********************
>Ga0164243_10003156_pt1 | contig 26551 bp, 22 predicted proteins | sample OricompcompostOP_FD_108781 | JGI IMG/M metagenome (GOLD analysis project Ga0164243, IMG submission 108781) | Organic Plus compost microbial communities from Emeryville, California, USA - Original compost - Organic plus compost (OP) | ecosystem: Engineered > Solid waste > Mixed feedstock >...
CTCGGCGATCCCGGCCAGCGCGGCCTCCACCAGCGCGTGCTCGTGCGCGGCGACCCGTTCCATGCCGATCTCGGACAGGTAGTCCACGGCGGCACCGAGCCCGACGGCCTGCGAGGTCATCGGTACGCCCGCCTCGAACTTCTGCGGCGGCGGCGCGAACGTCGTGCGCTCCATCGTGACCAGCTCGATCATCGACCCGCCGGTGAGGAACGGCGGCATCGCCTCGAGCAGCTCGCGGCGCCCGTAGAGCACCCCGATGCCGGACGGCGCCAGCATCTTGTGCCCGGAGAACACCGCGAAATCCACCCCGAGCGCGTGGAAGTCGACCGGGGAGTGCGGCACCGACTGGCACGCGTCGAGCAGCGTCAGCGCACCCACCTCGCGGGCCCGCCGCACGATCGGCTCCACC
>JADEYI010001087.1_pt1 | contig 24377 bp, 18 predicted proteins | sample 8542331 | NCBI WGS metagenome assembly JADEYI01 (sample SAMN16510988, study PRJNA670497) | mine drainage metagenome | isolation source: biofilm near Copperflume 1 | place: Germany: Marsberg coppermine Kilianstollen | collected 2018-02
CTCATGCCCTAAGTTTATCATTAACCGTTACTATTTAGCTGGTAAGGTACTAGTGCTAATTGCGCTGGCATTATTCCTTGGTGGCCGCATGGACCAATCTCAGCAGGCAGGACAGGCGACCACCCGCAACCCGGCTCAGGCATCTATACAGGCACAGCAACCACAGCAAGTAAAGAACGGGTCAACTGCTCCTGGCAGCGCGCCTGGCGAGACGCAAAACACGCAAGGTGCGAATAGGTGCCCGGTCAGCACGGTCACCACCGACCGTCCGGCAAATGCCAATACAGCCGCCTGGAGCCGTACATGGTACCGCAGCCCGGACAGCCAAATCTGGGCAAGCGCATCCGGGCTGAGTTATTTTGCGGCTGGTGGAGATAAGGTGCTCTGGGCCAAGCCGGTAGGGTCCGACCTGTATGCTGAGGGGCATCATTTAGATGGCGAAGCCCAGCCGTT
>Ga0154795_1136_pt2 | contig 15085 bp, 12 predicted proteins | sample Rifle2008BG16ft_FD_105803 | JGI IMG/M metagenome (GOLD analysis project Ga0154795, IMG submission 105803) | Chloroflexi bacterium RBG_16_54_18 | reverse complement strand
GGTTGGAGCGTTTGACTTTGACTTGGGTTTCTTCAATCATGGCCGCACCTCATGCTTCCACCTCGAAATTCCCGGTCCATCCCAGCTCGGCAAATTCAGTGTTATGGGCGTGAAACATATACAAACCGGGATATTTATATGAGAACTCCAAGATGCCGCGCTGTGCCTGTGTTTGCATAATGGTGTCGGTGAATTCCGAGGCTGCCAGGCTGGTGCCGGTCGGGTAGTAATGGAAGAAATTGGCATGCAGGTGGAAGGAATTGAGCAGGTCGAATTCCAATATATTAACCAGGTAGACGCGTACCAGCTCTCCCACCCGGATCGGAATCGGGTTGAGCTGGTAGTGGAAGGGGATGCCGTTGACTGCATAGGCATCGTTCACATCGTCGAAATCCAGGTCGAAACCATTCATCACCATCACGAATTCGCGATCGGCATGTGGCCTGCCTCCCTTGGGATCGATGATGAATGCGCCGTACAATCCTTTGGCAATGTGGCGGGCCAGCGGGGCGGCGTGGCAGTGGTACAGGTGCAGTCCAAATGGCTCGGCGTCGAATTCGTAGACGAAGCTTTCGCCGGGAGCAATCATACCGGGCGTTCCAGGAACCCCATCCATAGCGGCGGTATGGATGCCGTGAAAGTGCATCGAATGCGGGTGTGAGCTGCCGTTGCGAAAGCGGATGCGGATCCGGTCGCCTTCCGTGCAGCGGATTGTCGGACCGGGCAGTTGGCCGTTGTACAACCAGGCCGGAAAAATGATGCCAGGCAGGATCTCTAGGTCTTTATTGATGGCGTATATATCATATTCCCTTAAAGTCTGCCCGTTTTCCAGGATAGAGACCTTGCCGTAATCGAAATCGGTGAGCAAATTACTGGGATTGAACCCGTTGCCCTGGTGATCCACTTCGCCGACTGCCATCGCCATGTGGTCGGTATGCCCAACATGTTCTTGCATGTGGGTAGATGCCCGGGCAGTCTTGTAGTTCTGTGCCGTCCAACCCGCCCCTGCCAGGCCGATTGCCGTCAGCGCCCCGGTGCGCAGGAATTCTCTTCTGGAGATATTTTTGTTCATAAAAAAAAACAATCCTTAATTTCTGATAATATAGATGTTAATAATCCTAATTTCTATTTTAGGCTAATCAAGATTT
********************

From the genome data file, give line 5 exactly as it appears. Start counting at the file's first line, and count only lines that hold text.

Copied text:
>Ga0154795_1136_pt2 | contig 15085 bp, 12 predicted proteins | sample Rifle2008BG16ft_FD_105803 | JGI IMG/M metagenome (GOLD analysis project Ga0154795, IMG submission 105803) | Chloroflexi bacterium RBG_16_54_18 | reverse complement strand